Paul Mayhew-Archer: “laughing at my Parkinson’s”

Paul Mayhew-Archer at The Comedy Store

We spoke to British comedy writer Paul Mayhew-Archer, creator of The Vicar of Dibley and My Hero, about living with Parkinson’s – and why it’s important to see the funny side of the condition

“To ‘celebrate’ my diagnosis – and the fact I had been given an excuse to eat lots of chocolate – I took my family to Cadbury World. My wife has been trying to wean me off the stuff ever since.”

Paul Mayhew-Archer discusses his Parkinson’s with the humour you might expect from somebody who has spent decades writing some of the UK’s most iconic comedy shows, including The Vicar of Dibley and My Hero.

Paul was diagnosed almost seven years ago, after noticing that his handwriting was getting smaller and his arm had stopped swinging as he walked. He says: “A friend told me their dad had experienced similar symptoms, so that’s when I went to see the neurologist.”

Despite the difficulties of living with the degenerative condition, he says having Parkinson’s has brought some unexpected positives. “At times I feel like it has given me a purpose. For the last 40 years I’ve written jokes to simply make people laugh. Now, by making jokes about Parkinson’s, I can help people deal with the condition.

Paul Mayhew-Archer and friend

“Somewhat strangely, it’s given me a new found confidence. I’ve recently started doing stand-up, which I would never have done if it wasn’t for Parkinson’s. I’d also have never made my documentary – The Funny Side of Parkinson’s.”

In one sketch, he discusses his diagnosis: “When I was first diagnosed, my doctor, who is a lovely man, told me: ‘You seem to find it quite hard to smile’. Well, I thought, maybe that’s because you’ve just told me I have Parkinson’s.”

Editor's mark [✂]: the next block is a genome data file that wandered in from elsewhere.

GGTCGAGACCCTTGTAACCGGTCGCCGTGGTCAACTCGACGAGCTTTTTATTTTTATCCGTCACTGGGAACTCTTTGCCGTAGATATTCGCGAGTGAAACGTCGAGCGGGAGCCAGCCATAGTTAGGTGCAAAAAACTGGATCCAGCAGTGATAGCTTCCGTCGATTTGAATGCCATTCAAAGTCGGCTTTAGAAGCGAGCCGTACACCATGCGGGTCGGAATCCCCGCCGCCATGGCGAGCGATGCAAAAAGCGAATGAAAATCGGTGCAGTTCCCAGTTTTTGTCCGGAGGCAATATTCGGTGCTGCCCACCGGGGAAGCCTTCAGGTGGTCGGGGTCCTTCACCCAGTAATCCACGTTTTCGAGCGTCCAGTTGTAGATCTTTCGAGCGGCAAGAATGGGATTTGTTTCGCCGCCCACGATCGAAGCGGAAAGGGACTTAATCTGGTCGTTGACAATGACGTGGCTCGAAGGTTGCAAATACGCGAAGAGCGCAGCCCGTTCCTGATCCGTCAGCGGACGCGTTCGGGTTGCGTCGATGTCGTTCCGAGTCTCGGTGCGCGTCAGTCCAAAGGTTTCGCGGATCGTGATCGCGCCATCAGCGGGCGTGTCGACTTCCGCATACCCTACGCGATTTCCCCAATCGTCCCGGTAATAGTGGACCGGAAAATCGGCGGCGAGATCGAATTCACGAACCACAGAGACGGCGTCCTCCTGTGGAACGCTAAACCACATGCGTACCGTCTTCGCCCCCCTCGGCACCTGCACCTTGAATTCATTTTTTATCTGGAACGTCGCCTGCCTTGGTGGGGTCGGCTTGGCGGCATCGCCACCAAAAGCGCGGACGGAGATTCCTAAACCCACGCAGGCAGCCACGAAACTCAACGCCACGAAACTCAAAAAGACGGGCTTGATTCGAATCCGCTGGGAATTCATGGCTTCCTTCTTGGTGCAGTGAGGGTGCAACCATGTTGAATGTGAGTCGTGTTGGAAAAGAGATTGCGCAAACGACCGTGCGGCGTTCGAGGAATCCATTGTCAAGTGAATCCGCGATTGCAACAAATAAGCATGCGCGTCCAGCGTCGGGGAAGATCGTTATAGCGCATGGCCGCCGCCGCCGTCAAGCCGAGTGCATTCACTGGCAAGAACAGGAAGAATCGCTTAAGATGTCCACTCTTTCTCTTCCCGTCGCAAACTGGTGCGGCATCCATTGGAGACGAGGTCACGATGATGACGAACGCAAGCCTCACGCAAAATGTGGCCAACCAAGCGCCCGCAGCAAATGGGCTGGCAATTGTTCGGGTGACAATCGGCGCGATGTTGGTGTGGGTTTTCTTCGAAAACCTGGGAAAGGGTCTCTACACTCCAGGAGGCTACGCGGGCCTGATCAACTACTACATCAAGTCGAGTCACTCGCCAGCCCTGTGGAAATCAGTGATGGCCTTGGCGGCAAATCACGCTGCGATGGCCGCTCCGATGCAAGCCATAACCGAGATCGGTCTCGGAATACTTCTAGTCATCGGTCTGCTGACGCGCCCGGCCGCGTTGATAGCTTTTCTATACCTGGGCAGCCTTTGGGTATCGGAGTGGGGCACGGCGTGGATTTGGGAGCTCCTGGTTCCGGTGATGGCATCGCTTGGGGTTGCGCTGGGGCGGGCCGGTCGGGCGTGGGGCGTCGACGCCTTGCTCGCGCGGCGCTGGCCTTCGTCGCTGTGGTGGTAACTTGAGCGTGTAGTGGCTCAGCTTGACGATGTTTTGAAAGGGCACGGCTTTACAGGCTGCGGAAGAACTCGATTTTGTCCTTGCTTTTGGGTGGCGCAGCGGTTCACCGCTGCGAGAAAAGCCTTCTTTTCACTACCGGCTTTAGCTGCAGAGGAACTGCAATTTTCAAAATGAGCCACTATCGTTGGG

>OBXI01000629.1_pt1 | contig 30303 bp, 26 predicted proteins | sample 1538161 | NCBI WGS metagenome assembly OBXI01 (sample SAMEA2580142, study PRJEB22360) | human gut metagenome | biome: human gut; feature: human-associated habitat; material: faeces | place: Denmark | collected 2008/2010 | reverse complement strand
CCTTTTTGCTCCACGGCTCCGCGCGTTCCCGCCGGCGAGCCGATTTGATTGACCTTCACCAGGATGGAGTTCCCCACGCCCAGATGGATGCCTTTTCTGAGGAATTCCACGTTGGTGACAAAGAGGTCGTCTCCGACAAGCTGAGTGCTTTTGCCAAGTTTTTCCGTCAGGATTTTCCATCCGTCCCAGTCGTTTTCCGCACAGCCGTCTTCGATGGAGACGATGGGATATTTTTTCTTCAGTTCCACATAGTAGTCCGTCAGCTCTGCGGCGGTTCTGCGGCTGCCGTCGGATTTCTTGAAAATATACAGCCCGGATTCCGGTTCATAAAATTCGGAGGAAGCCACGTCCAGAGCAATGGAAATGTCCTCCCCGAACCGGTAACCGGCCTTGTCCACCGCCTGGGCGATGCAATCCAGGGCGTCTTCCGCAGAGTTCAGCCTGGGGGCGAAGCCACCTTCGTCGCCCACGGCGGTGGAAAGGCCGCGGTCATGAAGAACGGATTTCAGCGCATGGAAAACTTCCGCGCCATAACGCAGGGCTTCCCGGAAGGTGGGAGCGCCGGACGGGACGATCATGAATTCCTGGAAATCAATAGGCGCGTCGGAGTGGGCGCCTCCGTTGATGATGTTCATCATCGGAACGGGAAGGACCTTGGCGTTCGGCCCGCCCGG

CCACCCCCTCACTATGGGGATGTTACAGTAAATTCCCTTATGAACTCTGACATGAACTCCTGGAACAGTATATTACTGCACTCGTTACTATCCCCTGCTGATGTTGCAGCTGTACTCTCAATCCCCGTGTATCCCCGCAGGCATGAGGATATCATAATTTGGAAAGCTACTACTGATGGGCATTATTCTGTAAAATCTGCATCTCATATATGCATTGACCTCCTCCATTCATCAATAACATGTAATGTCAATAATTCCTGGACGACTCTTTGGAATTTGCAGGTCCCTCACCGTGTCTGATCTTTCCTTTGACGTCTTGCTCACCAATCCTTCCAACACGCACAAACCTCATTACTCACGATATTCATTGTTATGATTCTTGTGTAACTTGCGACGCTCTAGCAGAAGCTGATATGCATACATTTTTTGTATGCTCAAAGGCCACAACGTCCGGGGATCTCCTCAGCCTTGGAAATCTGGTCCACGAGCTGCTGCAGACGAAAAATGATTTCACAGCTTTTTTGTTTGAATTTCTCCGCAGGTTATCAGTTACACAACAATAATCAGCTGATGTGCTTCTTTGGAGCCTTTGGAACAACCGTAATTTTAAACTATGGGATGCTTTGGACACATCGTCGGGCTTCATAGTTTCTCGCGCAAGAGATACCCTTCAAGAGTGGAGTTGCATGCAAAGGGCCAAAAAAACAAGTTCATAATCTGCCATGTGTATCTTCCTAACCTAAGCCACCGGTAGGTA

Paul is adamant that laughter is, for him, the first step towards meaningful conversation on the topic. He says: “Laughing at my Parkinson’s has enabled me to start talking about it properly. It’s allowed me to have the kind of conversations that I wish I’d been able to have with my mother, who had cancer throughout my teenage years and died when I was 20.

“We never talked about it, and I didn’t know that she was dying. It’s for this reason that I choose to focus on the non-serious bits of my illness. I want to leave some joyous memories that my family can enjoy long after I’ve gone.”

He is keen that others living with Parkinson’s understand why he is humorous about the subject. “People with Parkinson’s seem to enjoy my comedy, which makes me happy. I’d hate for people to think I’m trying to exploit anyone for comedy, because that isn’t the case. I’m getting at the the illness.”

Paul recently attended a reception at 10 Downing Street to mark the 200-year anniversary Parkinson’s. It was a significant day for Paul, one which left him feeling excited and inspired.

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